This paper attempts to determine the suitability of tilting technology as applied to metro systems, taking the Tyne and Wear Metro as its base case study. This is done through designing and implementing of several tests which show the current metro situation and reveals possible impacts on ride comfort and speed, in case tilting technology has been implemented. The paper provides brief background literature review on tilting technology, its different designs and types, control systems, customer satisfaction and history on the Tyne and Wear metro system. Ride comfort evaluation methods, testing of the Metro ﬂeet comfort levels and simulation modelling through the use of OpenTrack simulator software are also introduced. Results and ﬁndings include test accuracy and validations and suggest that although tilting technology could be beneﬁcial with respect to speed (minimal improvements) and comfort, implementing it to the Tyne and Wear metro would be an unwise decision owing to the immense amount of upgrades that would be needed on both the network and the metro car ﬂeet. Therefore, recommendations are subsequently made on alternative systems which could achieve or surpass the levels of comfort achievable by tilting technology without the need for an outright overhaul of lines and trains.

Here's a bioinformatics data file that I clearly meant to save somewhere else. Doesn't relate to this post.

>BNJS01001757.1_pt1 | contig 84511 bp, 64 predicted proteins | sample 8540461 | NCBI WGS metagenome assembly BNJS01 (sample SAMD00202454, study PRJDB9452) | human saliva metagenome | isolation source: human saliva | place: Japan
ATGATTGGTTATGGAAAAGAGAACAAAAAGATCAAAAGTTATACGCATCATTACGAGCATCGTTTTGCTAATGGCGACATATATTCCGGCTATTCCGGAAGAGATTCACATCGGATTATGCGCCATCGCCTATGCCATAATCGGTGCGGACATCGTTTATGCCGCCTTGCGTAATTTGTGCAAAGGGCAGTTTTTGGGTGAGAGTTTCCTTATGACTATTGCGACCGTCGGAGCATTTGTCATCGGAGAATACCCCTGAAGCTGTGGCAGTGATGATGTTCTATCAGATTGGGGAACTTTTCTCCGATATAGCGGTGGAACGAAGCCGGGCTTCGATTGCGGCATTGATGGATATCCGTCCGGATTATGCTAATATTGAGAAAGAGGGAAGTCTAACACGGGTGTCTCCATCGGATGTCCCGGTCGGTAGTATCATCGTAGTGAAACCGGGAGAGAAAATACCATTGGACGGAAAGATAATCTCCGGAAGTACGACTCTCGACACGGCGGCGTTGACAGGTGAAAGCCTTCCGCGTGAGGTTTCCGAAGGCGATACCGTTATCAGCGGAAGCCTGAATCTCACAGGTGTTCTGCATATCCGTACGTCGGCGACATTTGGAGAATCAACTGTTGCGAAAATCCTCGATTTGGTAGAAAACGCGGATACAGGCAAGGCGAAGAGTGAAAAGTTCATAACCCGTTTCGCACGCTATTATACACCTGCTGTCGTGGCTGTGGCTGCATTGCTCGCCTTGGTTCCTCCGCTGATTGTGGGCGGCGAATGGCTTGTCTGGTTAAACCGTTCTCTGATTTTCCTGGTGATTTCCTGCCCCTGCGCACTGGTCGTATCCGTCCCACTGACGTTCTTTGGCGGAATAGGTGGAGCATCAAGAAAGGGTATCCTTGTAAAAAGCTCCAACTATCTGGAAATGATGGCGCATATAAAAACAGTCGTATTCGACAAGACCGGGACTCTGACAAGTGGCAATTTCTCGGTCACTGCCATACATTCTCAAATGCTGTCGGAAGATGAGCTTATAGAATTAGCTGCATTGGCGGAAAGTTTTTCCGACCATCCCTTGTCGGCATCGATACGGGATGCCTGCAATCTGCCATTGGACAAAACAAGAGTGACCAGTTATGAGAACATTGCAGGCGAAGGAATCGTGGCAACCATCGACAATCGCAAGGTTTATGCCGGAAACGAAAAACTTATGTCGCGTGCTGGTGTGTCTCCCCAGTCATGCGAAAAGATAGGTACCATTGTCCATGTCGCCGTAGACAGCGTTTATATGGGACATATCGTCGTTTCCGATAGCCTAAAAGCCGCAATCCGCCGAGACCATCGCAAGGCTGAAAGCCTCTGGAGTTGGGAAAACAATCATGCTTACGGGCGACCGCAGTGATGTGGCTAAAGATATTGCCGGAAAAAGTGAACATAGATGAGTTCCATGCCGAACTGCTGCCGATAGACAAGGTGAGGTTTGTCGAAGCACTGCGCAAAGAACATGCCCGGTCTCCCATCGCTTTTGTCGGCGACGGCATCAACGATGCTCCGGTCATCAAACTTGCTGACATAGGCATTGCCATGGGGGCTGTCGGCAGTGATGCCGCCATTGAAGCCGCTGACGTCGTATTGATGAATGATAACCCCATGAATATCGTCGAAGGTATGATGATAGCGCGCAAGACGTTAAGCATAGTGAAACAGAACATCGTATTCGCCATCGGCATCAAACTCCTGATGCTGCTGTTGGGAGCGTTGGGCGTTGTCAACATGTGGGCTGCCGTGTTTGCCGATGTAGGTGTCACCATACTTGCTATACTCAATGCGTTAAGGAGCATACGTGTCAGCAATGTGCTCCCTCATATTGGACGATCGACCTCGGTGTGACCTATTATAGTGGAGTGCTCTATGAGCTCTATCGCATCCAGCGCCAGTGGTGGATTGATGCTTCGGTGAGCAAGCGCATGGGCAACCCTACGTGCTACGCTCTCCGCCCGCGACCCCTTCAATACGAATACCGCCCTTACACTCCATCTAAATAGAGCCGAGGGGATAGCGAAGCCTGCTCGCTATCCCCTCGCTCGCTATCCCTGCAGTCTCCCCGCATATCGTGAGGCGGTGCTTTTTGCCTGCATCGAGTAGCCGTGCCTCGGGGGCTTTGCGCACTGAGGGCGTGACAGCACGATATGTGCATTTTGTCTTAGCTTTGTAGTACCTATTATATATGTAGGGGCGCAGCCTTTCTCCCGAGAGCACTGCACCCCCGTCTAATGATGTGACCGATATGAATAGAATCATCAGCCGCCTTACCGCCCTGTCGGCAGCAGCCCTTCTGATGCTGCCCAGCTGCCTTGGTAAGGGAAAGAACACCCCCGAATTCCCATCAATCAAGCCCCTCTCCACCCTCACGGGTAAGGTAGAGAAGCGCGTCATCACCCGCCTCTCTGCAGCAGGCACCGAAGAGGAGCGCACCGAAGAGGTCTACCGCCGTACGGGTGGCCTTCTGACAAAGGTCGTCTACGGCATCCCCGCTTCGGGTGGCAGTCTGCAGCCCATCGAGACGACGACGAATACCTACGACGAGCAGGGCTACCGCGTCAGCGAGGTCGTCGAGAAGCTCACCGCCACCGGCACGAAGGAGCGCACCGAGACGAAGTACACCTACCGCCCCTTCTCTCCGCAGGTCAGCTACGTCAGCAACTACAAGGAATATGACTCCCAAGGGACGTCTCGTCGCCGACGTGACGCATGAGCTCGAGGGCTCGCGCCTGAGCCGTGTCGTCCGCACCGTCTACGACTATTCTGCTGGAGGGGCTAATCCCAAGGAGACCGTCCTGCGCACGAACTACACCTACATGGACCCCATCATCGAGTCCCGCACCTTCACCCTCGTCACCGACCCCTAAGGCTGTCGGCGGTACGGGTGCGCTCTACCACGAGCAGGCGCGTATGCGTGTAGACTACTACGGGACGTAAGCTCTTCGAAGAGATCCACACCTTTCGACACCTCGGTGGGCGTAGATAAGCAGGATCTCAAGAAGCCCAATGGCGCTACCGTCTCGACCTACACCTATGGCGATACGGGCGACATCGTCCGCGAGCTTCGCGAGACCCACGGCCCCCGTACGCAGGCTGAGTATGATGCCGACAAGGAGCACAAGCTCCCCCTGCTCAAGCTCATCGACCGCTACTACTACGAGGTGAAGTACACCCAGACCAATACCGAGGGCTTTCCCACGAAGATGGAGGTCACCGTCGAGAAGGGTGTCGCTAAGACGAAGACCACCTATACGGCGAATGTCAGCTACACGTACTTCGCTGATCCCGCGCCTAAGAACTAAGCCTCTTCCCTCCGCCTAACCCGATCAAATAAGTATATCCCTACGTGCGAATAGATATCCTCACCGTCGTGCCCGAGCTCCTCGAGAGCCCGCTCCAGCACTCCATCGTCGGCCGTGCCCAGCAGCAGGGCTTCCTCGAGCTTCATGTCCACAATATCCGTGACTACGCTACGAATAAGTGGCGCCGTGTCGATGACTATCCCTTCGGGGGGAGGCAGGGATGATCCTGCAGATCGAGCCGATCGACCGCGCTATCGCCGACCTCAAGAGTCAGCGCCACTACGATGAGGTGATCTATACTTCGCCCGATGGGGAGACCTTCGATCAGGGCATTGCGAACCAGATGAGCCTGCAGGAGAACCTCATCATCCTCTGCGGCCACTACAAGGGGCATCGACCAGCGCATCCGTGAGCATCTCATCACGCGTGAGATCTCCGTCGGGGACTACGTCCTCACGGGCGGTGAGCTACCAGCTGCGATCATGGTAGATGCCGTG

Bibliographical note© The Author(s) 2015. This article is distributed under the terms of the Creative Commons Attribution 4.0 International License (http://creativecommons.org/licenses/by/4.0/), which permits unrestricted use, distribution, and reproduction in any medium, provided you give appropriate credit to the original author(s) and the source, provide a link to the Creative Commons license, and indicate if changes were made.
- Tilting technology Tyne and wear metro OpenTrack Simulation Lateral acceleration Ride comfort